From a revolutionary point of view, it is impossible to consider the question of violence in the abstract. Of course, every sane person abhors violence and will attempt to avoid it. But when one is attacked and in danger of being murdered, most people will fight to defend themselves. The revolutionary Terror, both in France and Russia, was a response to the violence of the reaction. Without the most energetic measures of self-defence, the revolution in both cases would have been smothered in its own blood. How can one seriously condemn such measures of self-defence of the revolution against those who wish to destroy it? The case is completely different with the violence of the counter-revolution. After Thermidor, terrible violence was directed against the Jacobins, but very little is said about this. The Pharisees pass over it in silence, or read us hypocritical morality lessons about the “Revolution devouring its own children” and so on. But the violence of the French Revolution in the period of its ascent was directed against the counter-revolution – aristocrats, priests, speculators and the like. The Thermidorian and Bonapartist terror was directed against the revolutionaries. There is a qualitative difference between the two. Not to see this is to understand nothing.

In 1922 the leaders of the SRs were put on trial charged with acts of terrorism against the leaders of the Soviet state. But there was absolutely nothing in common between this and Stalin’s frame-ups. The first difference is that the SRs were guilty of the crimes they were charged with. They not only admitted them, but proudly proclaimed their actions. That is not surprising. Unlike the Russian Marxists who were always implacably opposed to individual terror, the SRs (both the Right and Left) were the inheritors of the traditions of the Narodnaya Volya party which openly espoused the method of terrorism. There was not the slightest doubt that they were responsible for the assassination of Bolshevik leaders like Uritsky and Volodarsky and the attempted assassination of Lenin. They did not have to be forced to confess, since they regarded their actions as correct and legitimate. In tsarist times, they frequently handed themselves over to the authorities after perpetrating an assassination. There was yet another fundamental difference. Not only were the SR leaders allowed a legal defence, but they were able to employ lawyers from abroad, specifically the Belgian Social-Democratic leader Emile Vandervelde, who was also a prominent lawyer. The crimes were punishable by death, but the sentences were suspended. None of the accused was executed (although some were later to be shot by Stalin). They were not required to renounce their views, let alone slander themselves in court.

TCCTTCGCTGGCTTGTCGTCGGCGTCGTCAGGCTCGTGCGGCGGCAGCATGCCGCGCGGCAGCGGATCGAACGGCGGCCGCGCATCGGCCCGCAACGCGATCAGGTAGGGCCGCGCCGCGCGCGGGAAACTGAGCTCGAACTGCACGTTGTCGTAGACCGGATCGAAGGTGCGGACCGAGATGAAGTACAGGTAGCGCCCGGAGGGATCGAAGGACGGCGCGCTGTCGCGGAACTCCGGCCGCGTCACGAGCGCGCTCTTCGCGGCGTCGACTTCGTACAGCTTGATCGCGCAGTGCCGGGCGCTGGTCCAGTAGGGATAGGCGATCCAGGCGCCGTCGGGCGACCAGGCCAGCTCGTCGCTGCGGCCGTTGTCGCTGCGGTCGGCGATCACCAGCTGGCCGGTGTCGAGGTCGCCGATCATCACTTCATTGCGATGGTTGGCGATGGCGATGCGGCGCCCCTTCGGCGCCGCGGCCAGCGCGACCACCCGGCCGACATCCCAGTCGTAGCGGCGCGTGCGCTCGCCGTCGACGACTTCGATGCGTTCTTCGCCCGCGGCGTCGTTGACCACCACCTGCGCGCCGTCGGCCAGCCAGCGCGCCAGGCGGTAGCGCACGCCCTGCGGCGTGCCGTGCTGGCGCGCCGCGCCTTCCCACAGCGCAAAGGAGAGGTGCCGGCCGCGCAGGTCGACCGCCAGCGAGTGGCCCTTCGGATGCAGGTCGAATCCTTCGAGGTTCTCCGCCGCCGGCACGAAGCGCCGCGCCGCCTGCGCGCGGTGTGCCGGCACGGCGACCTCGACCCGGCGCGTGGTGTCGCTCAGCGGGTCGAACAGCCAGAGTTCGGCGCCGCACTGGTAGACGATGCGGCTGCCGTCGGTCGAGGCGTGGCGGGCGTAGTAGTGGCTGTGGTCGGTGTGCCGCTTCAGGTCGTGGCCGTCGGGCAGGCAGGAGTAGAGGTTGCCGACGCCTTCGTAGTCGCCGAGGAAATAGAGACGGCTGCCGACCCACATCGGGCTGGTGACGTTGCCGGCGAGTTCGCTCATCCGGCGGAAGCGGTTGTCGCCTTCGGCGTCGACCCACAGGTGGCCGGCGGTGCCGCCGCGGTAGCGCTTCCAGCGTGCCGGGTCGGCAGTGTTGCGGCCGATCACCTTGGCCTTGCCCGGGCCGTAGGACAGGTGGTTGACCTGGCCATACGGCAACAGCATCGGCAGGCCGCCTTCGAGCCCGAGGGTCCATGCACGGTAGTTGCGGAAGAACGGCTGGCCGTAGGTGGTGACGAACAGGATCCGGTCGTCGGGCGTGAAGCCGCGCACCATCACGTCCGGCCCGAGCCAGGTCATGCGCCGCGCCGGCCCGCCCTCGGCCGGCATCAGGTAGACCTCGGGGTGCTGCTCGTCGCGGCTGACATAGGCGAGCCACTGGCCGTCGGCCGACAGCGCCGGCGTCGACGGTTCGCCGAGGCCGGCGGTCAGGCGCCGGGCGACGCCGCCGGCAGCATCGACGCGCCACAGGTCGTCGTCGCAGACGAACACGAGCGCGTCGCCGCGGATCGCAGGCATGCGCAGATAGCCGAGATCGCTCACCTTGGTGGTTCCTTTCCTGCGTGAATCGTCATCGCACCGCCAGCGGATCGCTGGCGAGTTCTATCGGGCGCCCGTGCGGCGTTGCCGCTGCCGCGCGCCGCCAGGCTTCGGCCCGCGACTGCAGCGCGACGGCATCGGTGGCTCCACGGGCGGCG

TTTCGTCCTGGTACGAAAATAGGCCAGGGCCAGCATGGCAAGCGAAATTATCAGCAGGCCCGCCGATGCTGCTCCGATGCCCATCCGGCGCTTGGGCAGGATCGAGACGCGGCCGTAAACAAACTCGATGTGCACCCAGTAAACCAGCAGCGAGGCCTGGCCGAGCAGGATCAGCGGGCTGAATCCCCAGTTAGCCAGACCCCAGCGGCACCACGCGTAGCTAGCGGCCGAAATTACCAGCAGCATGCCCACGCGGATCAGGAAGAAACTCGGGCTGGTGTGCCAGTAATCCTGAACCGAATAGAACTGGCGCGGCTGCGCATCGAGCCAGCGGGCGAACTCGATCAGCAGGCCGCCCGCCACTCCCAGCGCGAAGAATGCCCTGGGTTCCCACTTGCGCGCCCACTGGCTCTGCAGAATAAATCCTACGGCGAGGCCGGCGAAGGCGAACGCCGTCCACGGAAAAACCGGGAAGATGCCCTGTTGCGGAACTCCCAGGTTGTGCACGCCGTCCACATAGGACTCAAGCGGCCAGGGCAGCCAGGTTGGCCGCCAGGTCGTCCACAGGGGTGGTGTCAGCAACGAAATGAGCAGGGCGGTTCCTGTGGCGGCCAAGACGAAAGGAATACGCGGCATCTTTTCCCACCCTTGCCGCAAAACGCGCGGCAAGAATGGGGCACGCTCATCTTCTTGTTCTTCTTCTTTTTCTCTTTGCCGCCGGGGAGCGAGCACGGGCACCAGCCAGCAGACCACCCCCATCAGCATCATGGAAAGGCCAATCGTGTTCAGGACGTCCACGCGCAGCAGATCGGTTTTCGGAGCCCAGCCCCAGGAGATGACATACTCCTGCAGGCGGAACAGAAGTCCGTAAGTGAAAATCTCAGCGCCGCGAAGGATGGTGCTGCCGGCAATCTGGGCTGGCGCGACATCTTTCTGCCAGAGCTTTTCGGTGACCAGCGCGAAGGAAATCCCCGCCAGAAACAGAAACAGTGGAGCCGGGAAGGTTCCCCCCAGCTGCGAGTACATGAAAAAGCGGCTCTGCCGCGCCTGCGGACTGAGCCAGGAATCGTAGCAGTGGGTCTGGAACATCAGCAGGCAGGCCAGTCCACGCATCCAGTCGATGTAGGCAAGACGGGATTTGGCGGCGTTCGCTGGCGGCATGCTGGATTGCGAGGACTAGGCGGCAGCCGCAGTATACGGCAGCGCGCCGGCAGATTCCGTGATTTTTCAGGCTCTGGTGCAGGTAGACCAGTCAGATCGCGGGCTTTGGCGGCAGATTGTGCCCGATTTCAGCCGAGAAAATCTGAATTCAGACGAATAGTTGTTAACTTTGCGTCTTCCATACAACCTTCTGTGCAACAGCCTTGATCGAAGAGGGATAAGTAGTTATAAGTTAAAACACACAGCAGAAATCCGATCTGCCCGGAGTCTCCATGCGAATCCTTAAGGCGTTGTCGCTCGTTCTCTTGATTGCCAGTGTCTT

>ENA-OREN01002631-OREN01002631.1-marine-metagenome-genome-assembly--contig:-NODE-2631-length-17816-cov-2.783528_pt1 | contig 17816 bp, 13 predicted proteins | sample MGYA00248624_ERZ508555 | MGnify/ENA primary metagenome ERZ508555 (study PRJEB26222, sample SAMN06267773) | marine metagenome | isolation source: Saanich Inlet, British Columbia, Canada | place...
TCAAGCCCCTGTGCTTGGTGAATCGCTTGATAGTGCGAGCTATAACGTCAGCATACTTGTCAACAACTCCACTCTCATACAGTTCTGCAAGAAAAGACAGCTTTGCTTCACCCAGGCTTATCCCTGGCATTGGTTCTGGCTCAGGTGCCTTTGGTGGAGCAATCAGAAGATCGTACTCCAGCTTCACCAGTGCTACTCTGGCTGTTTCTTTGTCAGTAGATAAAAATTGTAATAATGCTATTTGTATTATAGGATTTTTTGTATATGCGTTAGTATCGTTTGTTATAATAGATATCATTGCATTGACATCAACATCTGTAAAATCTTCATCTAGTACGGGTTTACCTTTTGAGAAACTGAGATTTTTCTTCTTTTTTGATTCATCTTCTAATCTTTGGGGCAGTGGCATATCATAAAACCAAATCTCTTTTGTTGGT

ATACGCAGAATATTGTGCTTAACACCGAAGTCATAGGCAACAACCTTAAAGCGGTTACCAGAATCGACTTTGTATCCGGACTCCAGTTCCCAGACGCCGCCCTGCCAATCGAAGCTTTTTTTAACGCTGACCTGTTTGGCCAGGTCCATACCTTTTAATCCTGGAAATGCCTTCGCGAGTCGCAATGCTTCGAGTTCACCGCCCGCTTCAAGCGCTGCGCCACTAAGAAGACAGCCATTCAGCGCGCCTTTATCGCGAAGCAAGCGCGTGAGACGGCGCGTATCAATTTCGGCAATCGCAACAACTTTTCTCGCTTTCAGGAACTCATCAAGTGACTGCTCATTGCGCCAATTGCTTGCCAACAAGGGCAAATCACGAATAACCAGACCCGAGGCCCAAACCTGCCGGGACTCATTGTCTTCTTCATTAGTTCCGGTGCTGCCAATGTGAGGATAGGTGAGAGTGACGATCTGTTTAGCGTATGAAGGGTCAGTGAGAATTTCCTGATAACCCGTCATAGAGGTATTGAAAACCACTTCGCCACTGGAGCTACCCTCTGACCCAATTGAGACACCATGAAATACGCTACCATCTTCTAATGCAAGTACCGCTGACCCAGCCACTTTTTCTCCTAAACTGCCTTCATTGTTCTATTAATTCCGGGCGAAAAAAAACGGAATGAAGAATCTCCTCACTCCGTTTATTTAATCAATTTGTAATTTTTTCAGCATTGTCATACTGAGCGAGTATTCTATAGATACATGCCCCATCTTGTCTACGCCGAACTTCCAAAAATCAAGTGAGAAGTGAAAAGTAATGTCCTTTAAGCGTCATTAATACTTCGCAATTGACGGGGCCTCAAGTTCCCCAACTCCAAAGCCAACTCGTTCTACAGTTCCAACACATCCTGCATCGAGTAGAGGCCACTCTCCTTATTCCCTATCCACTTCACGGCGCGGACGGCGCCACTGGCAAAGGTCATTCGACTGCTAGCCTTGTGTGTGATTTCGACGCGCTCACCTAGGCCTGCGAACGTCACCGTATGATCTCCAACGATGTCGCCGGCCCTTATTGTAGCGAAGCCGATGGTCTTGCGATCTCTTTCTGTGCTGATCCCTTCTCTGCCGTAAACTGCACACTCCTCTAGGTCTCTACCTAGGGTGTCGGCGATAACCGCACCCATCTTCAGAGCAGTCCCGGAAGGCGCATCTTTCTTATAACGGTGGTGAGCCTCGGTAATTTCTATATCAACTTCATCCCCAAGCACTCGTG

In the Purge trials things were different. The accused were compelled to confess to the most monstrous crimes which they did not commit, and before they were delivered to the executioner, forced to pour dirt over their own heads. Only one of the defendants, Krestinsky, attempted to repudiate his confession in court. He was sent back to the GPU torturers and when he returned 24 hours later confessed to everything. Bukharin attempted to fend off the most atrocious accusations, such as the fantastic charge that he had attempted to assassinate Lenin. He was helped by the courageous stand of an SR, Boris Kamkov, who was called as a prosecution witness but refused to substantiate the charge, although he had nothing to lose since he was already a prisoner of the GPU and Bukharin was a political opponent. He undoubtedly paid a terrible price for his defiance. Bukharin left his defence to posterity, making his wife, Anna Larina, learn his last letter by heart to pass on to future generations. She repeated it every day for 20 years “like a prayer” in Stalin’s concentration camps, which she survived by a miracle.

In this letter, Bukharin points out the fundamental difference between the old revolutionary Cheka under Dzerzhinsky and Stalin’s GPU:

To a Future Generation of Party Leaders

I am leaving life. I bow my head, but not before the proletarian scythe, which is properly merciless but also chaste. I am helpless, instead, before an infernal machine that seems to use medieval methods, yet possesses gigantic power, fabricates organised slander, acts boldly and confidently.

Dzerzhinsky [head of the secret police, or Cheka, under Lenin] is no more; the wonderful traditions of the Cheka have gradually receded into the past, those traditions by which the revolutionary idea governed all its actions, justified cruelty toward enemies, safeguarded the state against any counter-revolution. For this reason, the organs of the Cheka won a special trust, a special honour, an authority and respect. At the present time, the so-called organs of the GPU are in the main a degenerate organisation of unprincipled, dissolute, well-kept functionaries who, enjoying the former authority of the Cheka, seeking to satisfy the pathological suspiciousness of Stalin (I fear to say more), pursuing rank and glory, perform their foul deeds without, incidentally, understanding that they are simultaneously destroying themselves: history does not tolerate the witnesses to dirty deeds!

These ‘wonder-working’ organs can grind any member of the Central Committee, any member of the Party, into dust, turn him into a traitor-terrorist, saboteur, spy. If Stalin doubted in himself, confirmation would follow in an instant.